Results

Development and validation of an autophagy-related prognostic gene signature for breast cancer

The study design is illustrated in Figure 1A. After the initial selection process, expression data from 303 and 216 breast cancer patients (reported in the GSE25066 and GSE22219 datasets, respectively) were used as the training and validation cohorts, respectively. After matching the mRNA expression data from the Human Autophagy Database’s autophagy gene list, a total of 219 autophagy-related genes (ARGs) were identified in the training cohort. Baseline clinical features of the studied cases are shown in Table 1.

Study workflow and parameter selection. (A) Workflow of the construction and validation of the signature. (B) Ten-time cross-validation for tuning parameter selection in the LASSO Cox regression model. (C) Coefficient profiles of 18 autophagy genes.

Figure 1. Study workflow and parameter selection. (A) Workflow of the construction and validation of the signature. (B) Ten-time cross-validation for tuning parameter selection in the LASSO Cox regression model. (C) Coefficient profiles of 18 autophagy genes.

Table 1. Baseline characteristics of study patients.

VariablesTraining cohortValidation cohort
No. (%)No. (%)
No. of patients303216
Age (years)49 (26–75)55 (26–80)
ER status
 Negative131 (43.2)/
 Positive172 (56.8)/
PR status
 Negative162 (53.5)82 (38.0)
 Positive141 (46.5)134 (62.0)
HER2 status
 Negative389 (95.4)/
 Positive3 (1.00)/
 Unknown11 (3.6)/
Grade
 I19 (6.3)41 (19.0)
 II114 (37.6)87 (40.3)
 III149 (49.2)63 (29.2)
 Unknown21 (6.9)25 (11.5)
T stage
 T122 (7.3)/
 T2162 (53.5)/
 T371 (23.4)/
 T448 (15.8)/
N stage
 N086 (28.4)/
 N1149 (49.1)/
 N238 (12.5)/
 N330 (1.0)/
Stage
 I9 (3.0)/
 II163 (53.8)/
 III131 (43.2)/

To identify genes related to recurrence-free survival (RFS), univariate Cox analysis was performed on 145 ARGs in the training cohort. We found that 18 ARGs were correlated with RFS (P < 0.05). Then, we performed LASSO Cox regression analysis and identified, among those, 10 recurrence-related genes (ATF4, BAK1, BCL2, BIRC5, CCL2, DDIT3, HIF1A, PRKAB1, RPS6KB1, and TM9SF1). These ARGs were then used to establish a prognostic signature (Figure 1B and 1C). The risk score was defined by computing the products of the mean LASSO β-coefficients by the corresponding expression level for each gene: (0.31532 × expression of ATF4) + (0.05986 × expression of BAK1) + (–0.013523 × expression of BCL2) + (0.183910 × expression of BIRC5) + (0.08745 × expression of CCL2) + (0.789860 × expression of DDIT3) + (0.008910 × expression of HIF1A) + (–0.305302 × expression of PRKAB1) + (0.24959 × expression of RPS6KB1) + (–0.54193 × expression of TM9SF1). We then divided patients into high- and low-score sub-populations and found that the ARG score was negatively related to prognosis in the training cohort (Figure 2). The signature’s risk score showed excellent ability (AUC = 0.815) in predicting breast cancer patients’ survival risk (Figure 2A). To validate the accuracy of the model in predicting OS, individual risk scores were calculated in patients from an independent dataset (GSE2219; validation cohort). This analysis demonstrated that patients in the high-risk group had worse RFS (p < 0.001; AUC = 0.77; Figure 2B). Thus, concordant results were obtained in the training and validation cohorts. Moreover, immunohistochemistry data from the Human Protein Atlas largely confirmed that the signature’s ARGs were dysregulated in BC samples. Specifically, expression levels of ATF4, BAK1, BCL2, CCL2, DDIT3, HIF1A, and RPS6KB1 were higher in BC than in normal breast tissue, whereas the opposite pattern was found for PRKAB1. In contrast, the expression of BIRC5 and TM9SF1 in tumor and normal tissues did not differ (Figure 3).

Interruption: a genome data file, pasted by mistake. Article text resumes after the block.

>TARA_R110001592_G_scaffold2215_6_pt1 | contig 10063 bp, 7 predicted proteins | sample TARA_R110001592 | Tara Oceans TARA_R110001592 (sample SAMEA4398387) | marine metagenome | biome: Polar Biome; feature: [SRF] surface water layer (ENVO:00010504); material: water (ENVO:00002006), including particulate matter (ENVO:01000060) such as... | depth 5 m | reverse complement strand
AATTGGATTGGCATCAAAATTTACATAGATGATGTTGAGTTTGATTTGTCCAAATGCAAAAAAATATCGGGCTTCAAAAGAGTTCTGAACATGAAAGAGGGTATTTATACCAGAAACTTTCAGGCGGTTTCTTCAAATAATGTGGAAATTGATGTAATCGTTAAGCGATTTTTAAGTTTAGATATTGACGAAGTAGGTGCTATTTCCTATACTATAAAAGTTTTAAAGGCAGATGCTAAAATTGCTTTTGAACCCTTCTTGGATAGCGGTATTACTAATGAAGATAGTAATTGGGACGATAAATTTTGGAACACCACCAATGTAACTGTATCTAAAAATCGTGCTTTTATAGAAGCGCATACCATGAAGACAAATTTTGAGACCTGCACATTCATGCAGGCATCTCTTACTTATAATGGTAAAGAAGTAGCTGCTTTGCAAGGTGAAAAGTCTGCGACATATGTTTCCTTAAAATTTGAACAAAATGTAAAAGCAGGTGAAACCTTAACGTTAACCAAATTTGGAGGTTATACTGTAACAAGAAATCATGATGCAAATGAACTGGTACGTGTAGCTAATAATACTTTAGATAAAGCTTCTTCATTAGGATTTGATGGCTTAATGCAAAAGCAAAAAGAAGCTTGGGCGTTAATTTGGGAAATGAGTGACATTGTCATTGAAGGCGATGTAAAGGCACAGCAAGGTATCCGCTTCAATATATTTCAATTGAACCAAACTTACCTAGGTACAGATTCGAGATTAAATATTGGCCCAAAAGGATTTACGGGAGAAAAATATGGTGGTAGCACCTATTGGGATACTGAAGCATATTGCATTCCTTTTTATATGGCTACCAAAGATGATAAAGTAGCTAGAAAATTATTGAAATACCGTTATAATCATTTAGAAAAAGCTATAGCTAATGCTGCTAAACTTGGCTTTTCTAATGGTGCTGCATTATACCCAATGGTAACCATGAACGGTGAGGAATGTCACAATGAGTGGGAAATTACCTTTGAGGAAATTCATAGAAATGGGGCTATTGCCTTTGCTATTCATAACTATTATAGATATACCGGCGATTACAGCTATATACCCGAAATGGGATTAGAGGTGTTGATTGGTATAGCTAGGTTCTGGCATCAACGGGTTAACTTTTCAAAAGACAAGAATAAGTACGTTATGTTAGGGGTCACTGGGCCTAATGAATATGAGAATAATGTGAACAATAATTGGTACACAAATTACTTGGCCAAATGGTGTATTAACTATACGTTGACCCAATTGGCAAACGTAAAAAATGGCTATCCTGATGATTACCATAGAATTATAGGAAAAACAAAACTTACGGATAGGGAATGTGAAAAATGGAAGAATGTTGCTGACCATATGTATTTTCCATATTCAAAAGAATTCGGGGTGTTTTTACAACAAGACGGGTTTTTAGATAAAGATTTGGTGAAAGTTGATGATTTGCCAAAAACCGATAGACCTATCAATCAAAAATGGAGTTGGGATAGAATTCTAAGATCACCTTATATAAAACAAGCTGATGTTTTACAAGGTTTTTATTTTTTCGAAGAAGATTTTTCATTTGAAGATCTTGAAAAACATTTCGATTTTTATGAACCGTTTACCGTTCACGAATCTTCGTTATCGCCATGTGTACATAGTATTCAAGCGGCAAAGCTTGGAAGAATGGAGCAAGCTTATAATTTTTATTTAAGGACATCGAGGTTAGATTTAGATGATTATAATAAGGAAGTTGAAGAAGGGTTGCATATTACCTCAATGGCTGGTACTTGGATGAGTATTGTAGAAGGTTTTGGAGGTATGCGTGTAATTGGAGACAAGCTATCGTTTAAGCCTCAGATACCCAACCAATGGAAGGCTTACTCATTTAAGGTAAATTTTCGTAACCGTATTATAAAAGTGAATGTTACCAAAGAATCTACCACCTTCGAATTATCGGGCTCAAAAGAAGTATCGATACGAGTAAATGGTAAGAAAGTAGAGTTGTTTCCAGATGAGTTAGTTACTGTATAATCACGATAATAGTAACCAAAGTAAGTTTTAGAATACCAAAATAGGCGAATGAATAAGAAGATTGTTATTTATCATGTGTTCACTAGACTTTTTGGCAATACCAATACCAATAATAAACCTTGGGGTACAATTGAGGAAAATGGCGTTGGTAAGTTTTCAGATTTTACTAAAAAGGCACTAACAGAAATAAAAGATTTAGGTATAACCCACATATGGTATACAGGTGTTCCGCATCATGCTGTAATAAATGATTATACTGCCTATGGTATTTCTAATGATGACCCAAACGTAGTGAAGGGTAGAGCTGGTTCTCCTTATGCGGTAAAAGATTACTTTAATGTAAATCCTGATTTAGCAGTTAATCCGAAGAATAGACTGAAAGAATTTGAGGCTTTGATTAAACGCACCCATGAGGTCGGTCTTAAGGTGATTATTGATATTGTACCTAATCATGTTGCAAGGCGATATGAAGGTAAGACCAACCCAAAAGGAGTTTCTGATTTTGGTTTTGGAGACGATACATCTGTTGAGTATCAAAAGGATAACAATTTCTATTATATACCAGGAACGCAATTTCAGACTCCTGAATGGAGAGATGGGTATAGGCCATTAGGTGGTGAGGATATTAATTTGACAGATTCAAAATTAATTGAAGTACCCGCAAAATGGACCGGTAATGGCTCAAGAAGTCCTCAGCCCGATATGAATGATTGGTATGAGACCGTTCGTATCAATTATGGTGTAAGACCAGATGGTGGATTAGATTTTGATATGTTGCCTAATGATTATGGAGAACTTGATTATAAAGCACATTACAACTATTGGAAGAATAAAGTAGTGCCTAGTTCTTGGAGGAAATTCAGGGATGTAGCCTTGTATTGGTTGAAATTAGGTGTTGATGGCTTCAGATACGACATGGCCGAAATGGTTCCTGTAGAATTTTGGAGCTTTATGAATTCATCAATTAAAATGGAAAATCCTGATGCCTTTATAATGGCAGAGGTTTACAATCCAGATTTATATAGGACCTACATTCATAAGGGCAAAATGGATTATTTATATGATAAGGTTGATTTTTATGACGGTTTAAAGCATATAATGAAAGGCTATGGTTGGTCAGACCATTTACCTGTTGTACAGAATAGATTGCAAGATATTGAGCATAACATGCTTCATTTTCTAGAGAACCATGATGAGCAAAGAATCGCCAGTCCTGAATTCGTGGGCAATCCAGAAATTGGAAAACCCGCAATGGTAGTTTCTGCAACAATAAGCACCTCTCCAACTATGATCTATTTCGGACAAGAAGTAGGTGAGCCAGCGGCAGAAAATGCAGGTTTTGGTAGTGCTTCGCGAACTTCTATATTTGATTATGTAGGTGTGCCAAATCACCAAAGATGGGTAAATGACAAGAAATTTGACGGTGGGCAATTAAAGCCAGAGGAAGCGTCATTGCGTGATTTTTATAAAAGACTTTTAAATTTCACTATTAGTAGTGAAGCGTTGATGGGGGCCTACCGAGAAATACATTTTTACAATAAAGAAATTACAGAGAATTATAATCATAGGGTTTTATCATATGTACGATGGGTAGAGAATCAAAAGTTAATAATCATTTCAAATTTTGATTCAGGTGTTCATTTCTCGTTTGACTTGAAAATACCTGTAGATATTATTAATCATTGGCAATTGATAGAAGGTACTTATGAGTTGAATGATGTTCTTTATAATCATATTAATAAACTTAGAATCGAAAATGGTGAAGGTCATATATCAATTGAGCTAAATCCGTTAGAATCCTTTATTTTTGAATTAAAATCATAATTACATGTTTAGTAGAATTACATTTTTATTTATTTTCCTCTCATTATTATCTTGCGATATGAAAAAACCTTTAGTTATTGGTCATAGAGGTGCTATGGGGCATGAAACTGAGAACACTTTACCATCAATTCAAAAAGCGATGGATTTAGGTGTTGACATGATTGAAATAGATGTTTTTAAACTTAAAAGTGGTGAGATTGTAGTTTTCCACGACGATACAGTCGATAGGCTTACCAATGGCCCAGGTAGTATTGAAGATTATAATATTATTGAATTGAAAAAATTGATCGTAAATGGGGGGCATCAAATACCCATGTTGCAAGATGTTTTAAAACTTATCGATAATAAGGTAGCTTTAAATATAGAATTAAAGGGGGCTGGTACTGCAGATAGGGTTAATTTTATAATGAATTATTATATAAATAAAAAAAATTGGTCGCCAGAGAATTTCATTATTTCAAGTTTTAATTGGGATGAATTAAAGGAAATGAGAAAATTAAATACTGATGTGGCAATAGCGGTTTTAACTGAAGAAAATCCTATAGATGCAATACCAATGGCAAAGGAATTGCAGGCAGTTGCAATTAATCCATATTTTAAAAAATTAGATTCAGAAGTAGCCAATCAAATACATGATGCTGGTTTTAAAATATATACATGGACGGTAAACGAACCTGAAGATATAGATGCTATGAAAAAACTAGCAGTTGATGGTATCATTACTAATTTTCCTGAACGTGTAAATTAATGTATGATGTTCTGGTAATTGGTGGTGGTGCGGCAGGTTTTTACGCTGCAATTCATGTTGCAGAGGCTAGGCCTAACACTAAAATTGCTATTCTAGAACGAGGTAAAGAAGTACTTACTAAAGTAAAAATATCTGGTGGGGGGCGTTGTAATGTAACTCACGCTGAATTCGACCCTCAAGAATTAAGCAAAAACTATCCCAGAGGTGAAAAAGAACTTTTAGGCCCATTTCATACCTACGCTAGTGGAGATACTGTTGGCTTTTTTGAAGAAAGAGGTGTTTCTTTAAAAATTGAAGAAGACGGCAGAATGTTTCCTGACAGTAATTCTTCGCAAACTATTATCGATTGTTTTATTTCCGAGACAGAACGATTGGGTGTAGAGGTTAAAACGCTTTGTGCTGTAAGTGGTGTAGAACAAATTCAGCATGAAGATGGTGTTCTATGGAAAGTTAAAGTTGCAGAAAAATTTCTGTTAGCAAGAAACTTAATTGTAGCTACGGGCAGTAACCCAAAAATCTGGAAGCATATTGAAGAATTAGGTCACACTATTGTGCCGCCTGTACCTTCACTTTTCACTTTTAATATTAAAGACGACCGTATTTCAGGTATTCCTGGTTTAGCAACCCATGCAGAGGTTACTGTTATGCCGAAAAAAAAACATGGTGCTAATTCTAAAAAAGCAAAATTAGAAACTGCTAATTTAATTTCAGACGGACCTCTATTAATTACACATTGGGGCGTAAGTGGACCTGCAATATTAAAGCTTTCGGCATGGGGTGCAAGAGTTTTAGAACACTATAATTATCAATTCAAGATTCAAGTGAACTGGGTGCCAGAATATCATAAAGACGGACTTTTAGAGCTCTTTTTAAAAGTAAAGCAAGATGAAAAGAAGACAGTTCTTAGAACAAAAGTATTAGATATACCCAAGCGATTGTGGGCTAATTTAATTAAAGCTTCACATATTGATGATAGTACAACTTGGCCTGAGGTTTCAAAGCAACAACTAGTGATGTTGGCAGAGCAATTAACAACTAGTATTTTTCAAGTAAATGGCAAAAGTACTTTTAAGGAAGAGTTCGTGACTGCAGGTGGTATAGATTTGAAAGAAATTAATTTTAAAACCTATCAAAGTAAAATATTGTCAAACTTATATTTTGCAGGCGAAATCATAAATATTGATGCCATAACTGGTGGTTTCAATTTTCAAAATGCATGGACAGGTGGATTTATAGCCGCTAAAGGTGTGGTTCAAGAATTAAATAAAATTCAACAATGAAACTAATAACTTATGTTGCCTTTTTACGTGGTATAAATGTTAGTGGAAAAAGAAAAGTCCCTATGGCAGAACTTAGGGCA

Analysis of candidate ARGs. Distribution of risk score, heatmap representation, Kaplan-Meier survival curves, and ROC curves for the autophagy-related signature in (A) the training cohort and (B) the validation cohort.

Figure 2. Analysis of candidate ARGs. Distribution of risk score, heatmap representation, Kaplan-Meier survival curves, and ROC curves for the autophagy-related signature in (A) the training cohort and (B) the validation cohort.

Immunohistochemistry of ARG expression. BC tumor and normal breast tissue images are shown for the signature’s ARG-coded proteins. (A) ATF4 expression. (B) BAK1 expression. (C) BCL2 expression. (D) BIRC5 expression. (E) CCL2 expression. (F) DDIT3 expression. (G) HIF1A expression. (H) PRKAB1 expression. (I) RPS6KB1 expression. (J) TM9SF1 expression. Images were obtained from the Human Protein Atlas database (<a href="https://www.proteinatlas.org/" target="